Gazelles are thin, graceful antelopes that live in Africa and Asia. They resemble deer and are in the same family as goats, cattle and sheep. Gazelles can be identified by their curved, ringed horns, tan or reddish-brown coats and white rumps. Often, there are spots or stripes on their coats. Their light frames help make them agile and better able to escape from predators. There are 19 species of gazelle, according to the Integrated Taxonomic Information System (ITIS). Smaller species, such as the Speke’s gazelle and Thomson’s gazelle, are only 20 to 43 inches (51 to 109 centimeters) at the shoulder. They weigh from 26 to 165 pounds (12 to 75 kilograms). The dama gazelle is the largest gazelle. It weighs in at 88 to 165 pounds (40 to 75 kg) and is 4.5 to 5.5 feet tall (137 to 168 cm).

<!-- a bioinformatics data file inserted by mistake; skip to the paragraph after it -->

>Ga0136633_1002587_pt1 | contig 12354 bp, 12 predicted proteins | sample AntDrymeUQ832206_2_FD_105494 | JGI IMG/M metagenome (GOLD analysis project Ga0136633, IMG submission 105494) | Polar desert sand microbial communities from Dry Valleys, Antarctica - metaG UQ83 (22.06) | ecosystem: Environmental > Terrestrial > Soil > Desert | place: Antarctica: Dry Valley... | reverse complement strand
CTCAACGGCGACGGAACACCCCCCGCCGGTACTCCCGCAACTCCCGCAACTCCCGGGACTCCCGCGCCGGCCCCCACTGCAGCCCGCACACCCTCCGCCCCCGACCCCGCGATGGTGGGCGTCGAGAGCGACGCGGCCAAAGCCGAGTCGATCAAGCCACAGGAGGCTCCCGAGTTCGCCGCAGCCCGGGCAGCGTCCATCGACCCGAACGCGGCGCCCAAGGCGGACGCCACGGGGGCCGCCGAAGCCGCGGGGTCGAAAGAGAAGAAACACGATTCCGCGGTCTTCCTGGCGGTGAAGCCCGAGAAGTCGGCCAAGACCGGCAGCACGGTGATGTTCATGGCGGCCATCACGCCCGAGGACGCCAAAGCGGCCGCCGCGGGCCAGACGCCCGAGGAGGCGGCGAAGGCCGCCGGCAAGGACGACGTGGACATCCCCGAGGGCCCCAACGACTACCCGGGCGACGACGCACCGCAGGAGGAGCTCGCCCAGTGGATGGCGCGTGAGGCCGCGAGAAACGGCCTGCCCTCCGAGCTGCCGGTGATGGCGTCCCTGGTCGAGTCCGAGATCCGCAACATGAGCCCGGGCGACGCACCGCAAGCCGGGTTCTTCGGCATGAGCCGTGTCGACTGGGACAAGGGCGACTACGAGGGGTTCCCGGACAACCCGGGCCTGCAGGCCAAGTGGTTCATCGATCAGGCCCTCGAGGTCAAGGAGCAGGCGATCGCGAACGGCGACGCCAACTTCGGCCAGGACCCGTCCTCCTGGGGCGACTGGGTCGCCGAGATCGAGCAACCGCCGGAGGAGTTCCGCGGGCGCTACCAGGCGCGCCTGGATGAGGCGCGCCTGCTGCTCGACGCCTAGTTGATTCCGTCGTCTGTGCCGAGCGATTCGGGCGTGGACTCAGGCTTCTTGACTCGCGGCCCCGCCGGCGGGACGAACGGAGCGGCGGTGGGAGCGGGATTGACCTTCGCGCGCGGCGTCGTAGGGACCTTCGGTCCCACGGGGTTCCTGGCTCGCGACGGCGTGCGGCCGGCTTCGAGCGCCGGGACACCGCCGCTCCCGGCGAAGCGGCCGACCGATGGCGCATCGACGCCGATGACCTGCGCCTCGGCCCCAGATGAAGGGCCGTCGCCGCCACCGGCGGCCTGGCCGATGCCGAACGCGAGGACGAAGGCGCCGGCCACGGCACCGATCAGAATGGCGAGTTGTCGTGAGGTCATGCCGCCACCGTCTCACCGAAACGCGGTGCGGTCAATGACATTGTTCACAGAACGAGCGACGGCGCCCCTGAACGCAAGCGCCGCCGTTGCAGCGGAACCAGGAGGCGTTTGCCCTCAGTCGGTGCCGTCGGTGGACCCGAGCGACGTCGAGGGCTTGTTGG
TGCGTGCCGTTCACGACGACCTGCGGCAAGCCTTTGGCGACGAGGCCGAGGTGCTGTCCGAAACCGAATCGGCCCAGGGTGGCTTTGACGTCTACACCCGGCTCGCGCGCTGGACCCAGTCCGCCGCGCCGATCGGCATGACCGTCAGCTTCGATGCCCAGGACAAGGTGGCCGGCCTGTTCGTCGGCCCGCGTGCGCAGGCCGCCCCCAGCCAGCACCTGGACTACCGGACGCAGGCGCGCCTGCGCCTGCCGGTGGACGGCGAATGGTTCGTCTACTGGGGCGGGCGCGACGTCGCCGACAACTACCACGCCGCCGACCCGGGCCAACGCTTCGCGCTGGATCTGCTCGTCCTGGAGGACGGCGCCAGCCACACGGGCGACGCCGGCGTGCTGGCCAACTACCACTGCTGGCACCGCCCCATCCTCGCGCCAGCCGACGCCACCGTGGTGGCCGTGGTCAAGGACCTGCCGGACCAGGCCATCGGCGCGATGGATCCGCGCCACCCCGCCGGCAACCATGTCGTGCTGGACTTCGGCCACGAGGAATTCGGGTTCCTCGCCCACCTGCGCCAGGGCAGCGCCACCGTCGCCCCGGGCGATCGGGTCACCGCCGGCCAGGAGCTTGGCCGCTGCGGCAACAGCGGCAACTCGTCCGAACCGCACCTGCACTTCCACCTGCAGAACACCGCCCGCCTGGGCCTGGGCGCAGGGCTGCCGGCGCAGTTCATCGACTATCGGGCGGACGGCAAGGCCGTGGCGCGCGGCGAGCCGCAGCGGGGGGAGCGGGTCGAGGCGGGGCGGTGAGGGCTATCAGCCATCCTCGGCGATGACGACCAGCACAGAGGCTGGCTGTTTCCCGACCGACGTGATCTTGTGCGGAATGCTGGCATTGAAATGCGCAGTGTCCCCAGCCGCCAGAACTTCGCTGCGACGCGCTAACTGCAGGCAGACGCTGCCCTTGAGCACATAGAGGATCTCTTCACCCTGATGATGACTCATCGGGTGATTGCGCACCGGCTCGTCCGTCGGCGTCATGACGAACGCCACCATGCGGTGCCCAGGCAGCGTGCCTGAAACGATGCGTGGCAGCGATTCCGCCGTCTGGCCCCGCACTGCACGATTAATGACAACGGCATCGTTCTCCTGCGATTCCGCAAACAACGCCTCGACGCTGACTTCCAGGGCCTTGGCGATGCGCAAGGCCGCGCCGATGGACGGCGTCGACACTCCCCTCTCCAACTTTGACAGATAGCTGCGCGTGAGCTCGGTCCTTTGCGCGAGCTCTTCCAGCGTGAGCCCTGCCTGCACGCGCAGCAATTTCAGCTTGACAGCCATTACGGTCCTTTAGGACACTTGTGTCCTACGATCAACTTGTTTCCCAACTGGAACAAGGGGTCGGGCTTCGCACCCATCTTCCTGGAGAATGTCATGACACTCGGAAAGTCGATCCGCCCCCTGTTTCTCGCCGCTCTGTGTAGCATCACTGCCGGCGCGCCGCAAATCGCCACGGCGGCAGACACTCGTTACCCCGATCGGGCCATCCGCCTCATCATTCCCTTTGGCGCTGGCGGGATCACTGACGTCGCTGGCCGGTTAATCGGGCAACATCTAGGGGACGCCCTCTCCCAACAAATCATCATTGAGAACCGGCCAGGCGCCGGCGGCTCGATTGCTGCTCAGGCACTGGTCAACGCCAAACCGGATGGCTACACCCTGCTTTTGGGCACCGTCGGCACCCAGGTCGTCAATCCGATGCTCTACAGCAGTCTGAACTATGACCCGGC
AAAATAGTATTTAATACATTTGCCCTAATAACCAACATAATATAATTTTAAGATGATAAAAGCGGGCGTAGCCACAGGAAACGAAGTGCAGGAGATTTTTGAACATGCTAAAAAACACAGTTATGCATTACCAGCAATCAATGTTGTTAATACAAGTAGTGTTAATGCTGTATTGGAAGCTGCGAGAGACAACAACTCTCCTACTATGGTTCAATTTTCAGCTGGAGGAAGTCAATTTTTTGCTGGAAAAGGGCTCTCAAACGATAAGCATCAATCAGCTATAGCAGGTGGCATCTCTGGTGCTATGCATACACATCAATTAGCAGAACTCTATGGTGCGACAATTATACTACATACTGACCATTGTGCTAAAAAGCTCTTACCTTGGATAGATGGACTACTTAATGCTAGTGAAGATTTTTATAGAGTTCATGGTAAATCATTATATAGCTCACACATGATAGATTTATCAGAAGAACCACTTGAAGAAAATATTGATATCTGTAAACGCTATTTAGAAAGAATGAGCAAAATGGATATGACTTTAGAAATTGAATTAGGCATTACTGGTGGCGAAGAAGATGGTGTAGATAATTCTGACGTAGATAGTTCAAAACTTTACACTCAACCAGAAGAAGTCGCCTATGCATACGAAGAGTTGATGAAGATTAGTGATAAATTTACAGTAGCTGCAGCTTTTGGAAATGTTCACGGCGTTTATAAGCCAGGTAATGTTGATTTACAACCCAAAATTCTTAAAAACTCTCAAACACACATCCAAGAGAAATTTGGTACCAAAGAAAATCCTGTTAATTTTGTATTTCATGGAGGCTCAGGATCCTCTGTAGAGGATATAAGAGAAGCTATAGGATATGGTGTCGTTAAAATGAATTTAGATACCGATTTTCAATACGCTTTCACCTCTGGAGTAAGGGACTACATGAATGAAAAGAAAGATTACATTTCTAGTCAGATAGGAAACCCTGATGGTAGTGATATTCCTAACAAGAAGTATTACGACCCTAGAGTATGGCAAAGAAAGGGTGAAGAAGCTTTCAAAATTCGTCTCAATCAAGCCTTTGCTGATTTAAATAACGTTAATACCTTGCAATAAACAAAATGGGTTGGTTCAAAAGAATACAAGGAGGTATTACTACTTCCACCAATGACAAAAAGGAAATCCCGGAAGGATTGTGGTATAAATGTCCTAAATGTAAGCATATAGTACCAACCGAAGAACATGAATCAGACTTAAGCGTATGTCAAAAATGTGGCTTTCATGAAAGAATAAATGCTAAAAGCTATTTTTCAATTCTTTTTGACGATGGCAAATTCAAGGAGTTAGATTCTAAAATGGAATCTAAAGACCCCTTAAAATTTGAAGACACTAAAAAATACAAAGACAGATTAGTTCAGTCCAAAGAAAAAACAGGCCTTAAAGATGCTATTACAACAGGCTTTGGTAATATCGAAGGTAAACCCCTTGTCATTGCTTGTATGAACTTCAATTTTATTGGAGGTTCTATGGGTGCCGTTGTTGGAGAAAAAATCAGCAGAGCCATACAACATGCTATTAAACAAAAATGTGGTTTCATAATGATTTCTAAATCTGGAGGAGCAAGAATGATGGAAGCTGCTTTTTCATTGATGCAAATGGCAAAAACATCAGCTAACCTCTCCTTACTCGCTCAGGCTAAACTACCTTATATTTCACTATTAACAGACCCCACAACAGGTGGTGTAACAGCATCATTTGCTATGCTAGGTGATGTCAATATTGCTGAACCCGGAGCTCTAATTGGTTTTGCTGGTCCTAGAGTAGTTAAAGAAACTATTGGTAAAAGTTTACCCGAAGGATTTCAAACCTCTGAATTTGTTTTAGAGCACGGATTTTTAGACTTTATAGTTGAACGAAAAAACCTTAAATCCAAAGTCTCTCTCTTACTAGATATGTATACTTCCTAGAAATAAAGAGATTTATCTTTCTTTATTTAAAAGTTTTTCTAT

Gazelles rely on their speed to escape from predators. Gazelles can reach speeds up to 60 mph in short bursts and sustain speeds of 30 to 40 mph. When running, gazelles use a bounding leap, called “pronking” or “stotting,” which involves stiffly springing into the air with all four feet. These animals are highly social. Some gazelle herds have as many as 700 members, though some herds are small and segregated by gender. Female Thomson’s gazelles, for example, live in herds of 10 to 30 females in addition to their young. Males live alone or in small groups with other males. A male herd is called a bachelor’s herd. The segregation of herds is more prominent during mating season.
Gazelles are herbivores. This means they only eat vegetation, typically grasses, leaves and shoots of plants. According to “Endangered Wildlife and Plants of the World, Volume 5” (Marshall Cavendish Corp., 2001) some gazelles can live their entire lives and never drink any water.